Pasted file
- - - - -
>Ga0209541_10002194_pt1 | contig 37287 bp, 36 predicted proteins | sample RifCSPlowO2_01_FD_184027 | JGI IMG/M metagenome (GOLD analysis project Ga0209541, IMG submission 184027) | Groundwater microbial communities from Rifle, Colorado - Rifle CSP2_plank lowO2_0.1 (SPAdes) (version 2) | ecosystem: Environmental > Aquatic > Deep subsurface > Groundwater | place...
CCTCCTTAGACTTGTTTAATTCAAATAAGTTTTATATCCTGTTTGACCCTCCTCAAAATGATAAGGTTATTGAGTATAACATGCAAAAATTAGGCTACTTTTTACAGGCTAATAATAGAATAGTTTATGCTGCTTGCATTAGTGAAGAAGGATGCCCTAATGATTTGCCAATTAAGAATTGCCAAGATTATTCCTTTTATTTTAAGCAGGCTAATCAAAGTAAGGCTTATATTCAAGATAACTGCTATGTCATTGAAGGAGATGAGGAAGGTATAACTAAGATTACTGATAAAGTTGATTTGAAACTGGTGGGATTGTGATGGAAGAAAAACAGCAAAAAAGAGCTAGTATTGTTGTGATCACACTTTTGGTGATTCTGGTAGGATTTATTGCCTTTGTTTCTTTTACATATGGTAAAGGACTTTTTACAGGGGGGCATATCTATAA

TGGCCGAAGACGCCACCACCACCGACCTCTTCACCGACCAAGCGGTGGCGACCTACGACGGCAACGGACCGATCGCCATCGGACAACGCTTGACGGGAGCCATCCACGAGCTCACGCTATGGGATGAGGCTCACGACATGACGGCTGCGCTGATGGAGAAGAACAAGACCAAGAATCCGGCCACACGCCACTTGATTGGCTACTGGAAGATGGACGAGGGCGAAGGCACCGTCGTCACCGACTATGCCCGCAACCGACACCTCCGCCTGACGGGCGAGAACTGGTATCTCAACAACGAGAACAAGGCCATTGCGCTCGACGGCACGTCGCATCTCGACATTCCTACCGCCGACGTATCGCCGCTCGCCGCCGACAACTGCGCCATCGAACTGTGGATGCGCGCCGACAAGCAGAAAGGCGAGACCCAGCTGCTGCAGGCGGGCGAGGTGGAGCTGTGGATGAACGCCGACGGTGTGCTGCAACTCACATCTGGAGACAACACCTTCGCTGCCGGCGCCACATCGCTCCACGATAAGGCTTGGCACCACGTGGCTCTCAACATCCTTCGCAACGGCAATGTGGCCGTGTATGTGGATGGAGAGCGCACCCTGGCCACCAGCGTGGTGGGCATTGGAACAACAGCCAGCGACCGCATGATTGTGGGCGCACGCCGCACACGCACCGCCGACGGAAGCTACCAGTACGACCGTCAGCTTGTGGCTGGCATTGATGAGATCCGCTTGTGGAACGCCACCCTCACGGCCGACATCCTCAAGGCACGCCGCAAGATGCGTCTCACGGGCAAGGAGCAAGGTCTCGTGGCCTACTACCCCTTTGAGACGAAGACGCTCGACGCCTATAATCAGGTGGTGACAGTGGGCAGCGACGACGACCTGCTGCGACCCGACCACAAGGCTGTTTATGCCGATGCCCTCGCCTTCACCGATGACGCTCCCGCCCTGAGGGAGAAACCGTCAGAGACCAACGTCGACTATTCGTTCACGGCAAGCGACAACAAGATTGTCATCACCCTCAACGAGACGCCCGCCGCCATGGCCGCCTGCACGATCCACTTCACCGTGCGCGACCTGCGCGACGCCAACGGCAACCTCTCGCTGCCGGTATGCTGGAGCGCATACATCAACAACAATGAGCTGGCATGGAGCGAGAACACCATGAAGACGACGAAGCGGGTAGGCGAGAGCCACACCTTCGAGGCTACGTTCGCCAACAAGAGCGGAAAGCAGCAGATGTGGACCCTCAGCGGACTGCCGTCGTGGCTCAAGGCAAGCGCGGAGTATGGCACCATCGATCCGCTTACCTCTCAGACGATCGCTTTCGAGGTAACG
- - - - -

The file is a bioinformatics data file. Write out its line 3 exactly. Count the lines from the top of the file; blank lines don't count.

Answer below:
TGGCCGAAGACGCCACCACCACCGACCTCTTCACCGACCAAGCGGTGGCGACCTACGACGGCAACGGACCGATCGCCATCGGACAACGCTTGACGGGAGCCATCCACGAGCTCACGCTATGGGATGAGGCTCACGACATGACGGCTGCGCTGATGGAGAAGAACAAGACCAAGAATCCGGCCACACGCCACTTGATTGGCTACTGGAAGATGGACGAGGGCGAAGGCACCGTCGTCACCGACTATGCCCGCAACCGACACCTCCGCCTGACGGGCGAGAACTGGTATCTCAACAACGAGAACAAGGCCATTGCGCTCGACGGCACGTCGCATCTCGACATTCCTACCGCCGACGTATCGCCGCTCGCCGCCGACAACTGCGCCATCGAACTGTGGATGCGCGCCGACAAGCAGAAAGGCGAGACCCAGCTGCTGCAGGCGGGCGAGGTGGAGCTGTGGATGAACGCCGACGGTGTGCTGCAACTCACATCTGGAGACAACACCTTCGCTGCCGGCGCCACATCGCTCCACGATAAGGCTTGGCACCACGTGGCTCTCAACATCCTTCGCAACGGCAATGTGGCCGTGTATGTGGATGGAGAGCGCACCCTGGCCACCAGCGTGGTGGGCATTGGAACAACAGCCAGCGACCGCATGATTGTGGGCGCACGCCGCACACGCACCGCCGACGGAAGCTACCAGTACGACCGTCAGCTTGTGGCTGGCATTGATGAGATCCGCTTGTGGAACGCCACCCTCACGGCCGACATCCTCAAGGCACGCCGCAAGATGCGTCTCACGGGCAAGGAGCAAGGTCTCGTGGCCTACTACCCCTTTGAGACGAAGACGCTCGACGCCTATAATCAGGTGGTGACAGTGGGCAGCGACGACGACCTGCTGCGACCCGACCACAAGGCTGTTTATGCCGATGCCCTCGCCTTCACCGATGACGCTCCCGCCCTGAGGGAGAAACCGTCAGAGACCAACGTCGACTATTCGTTCACGGCAAGCGACAACAAGATTGTCATCACCCTCAACGAGACGCCCGCCGCCATGGCCGCCTGCACGATCCACTTCACCGTGCGCGACCTGCGCGACGCCAACGGCAACCTCTCGCTGCCGGTATGCTGGAGCGCATACATCAACAACAATGAGCTGGCATGGAGCGAGAACACCATGAAGACGACGAAGCGGGTAGGCGAGAGCCACACCTTCGAGGCTACGTTCGCCAACAAGAGCGGAAAGCAGCAGATGTGGACCCTCAGCGGACTGCCGTCGTGGCTCAAGGCAAGCGCGGAGTATGGCACCATCGATCCGCTTACCTCTCAGACGATCGCTTTCGAGGTAACG